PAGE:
Nothing piques my curiosity like the junk food of other lands. The first time I went to Canada, I was excited to visit an all-nite grocery and wander the snack aisle, and one item in particular made me jealous: curry-flavored potato chips. The spicy-sweet heat of curry? The addictive crunch of potato chips? A nutritional value of roughly zero? Count me in! I almost smuggled a bag through customs, only to picture myself getting roughed up Midnight Express-style by Quebecois goons. It was as good an excuse as any to down the bag. I passed through the checkpoint with trembling orange fingers.
So fate brought me to the doorstep of Spice of India, the small but enticing Indian market in Cool Springs right beside the new Bombay Bistro. There, near the refrigerator case of bottled single-serving mango lasses, stood a display of various exotic chips and snack items. And there I made the acquaintance of my latest junk-food BFF, Kurkure.
Kurkure is the Hindi word for "crunchy," and the namkeen (salty snack food) that bears its name doesn't lie. Frito-Lay, that fine purveyor of Southeast Asian cuisine, has been producing Kurkure overseas since 1999, and it's become one of India's top snack foods. According to one source, it just became available in the U.S. a couple of years ago, as proof of the growing acclimation of Western palates to Indian spices.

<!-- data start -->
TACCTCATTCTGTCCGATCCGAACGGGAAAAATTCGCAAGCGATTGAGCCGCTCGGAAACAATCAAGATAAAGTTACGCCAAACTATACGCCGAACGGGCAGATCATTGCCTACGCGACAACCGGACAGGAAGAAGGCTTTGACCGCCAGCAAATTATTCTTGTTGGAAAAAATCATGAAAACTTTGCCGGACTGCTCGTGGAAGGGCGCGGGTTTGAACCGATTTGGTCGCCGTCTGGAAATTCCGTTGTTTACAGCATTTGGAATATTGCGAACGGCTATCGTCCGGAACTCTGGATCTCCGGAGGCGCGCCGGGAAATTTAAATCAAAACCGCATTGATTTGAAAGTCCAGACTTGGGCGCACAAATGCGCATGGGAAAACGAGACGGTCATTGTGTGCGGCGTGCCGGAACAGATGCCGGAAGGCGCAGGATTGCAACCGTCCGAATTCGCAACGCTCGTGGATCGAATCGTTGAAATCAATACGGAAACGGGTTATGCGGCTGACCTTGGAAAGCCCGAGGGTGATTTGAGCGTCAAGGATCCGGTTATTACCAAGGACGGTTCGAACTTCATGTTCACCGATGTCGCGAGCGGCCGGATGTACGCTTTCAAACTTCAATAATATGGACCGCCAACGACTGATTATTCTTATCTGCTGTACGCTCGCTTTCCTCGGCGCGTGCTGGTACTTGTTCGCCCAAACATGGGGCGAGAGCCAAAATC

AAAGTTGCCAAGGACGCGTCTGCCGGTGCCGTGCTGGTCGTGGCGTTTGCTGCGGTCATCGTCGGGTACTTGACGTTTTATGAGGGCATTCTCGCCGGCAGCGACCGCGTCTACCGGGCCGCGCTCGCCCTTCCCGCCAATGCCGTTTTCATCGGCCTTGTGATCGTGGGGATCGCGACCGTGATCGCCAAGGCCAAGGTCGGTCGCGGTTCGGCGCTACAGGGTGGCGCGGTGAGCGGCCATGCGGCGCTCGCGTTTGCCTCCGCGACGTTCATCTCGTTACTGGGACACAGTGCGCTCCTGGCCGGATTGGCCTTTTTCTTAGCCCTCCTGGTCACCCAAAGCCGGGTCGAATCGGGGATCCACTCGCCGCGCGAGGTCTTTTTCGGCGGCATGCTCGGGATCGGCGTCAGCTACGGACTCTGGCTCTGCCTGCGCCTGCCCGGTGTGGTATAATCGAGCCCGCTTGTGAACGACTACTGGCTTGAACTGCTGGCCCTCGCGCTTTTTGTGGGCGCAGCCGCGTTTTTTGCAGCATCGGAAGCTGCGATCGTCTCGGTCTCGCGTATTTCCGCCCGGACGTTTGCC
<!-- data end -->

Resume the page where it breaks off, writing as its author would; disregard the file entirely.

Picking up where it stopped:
Smart move. The flavor I tried--a $1.99 bag of Kurkure Masala Munch--was essentially Flamin' Hot Cheetos with the brakes off the spices. Made with rice flour, the "tedha shaped" snacks look and crunch just like Cheetos (not the puff variety). But the masala spice mix has a more complex flavor: in particular, an addictively bittersweet, slightly citrussy aftertaste and a strong but pleasant cumulative burn. I'll be going back to see if Spice of India carries other flavors such as Red Chilli Chatka, Xtreme Risky Chilli, Angry Tomatoes, Desi Beats, and the irresistible Xtreme Electric Nimbu.
But evidently there is trouble in paradise. An urban legend that Kurkure contains plastic is apparently so widespread that people have actually lit them on fire. Indeed, an entire website, Kurkure Facts, exists just to defend the snack's reputation with a two-pronged attack, alternating appeals to reason ("Kurkure Is Safe, Kurkure Does Not Contain Plastic") and desire ("Do Not Say No to Kurkure Chilli Chatka").
No ambassador for Kurkure, however, could top the product's official website. By all means check out the jokes section ("ONCE UPON A TIME A MAN WAS WALKING UPSIDE DOWN OUT OF THE TOWN IN A GOWN AND HE FELL IN A HOLE HIT A POLE AND MAY GOD GIVE REST TO HIS SOUL. SMILE"), the "Paq-Man" game and the recipes. But frankly, at this point if I found out Kurkure were made from recycled six-pack rings, I'd just chew a little more carefully. At least I know they'd pass through a Canadian metal detector.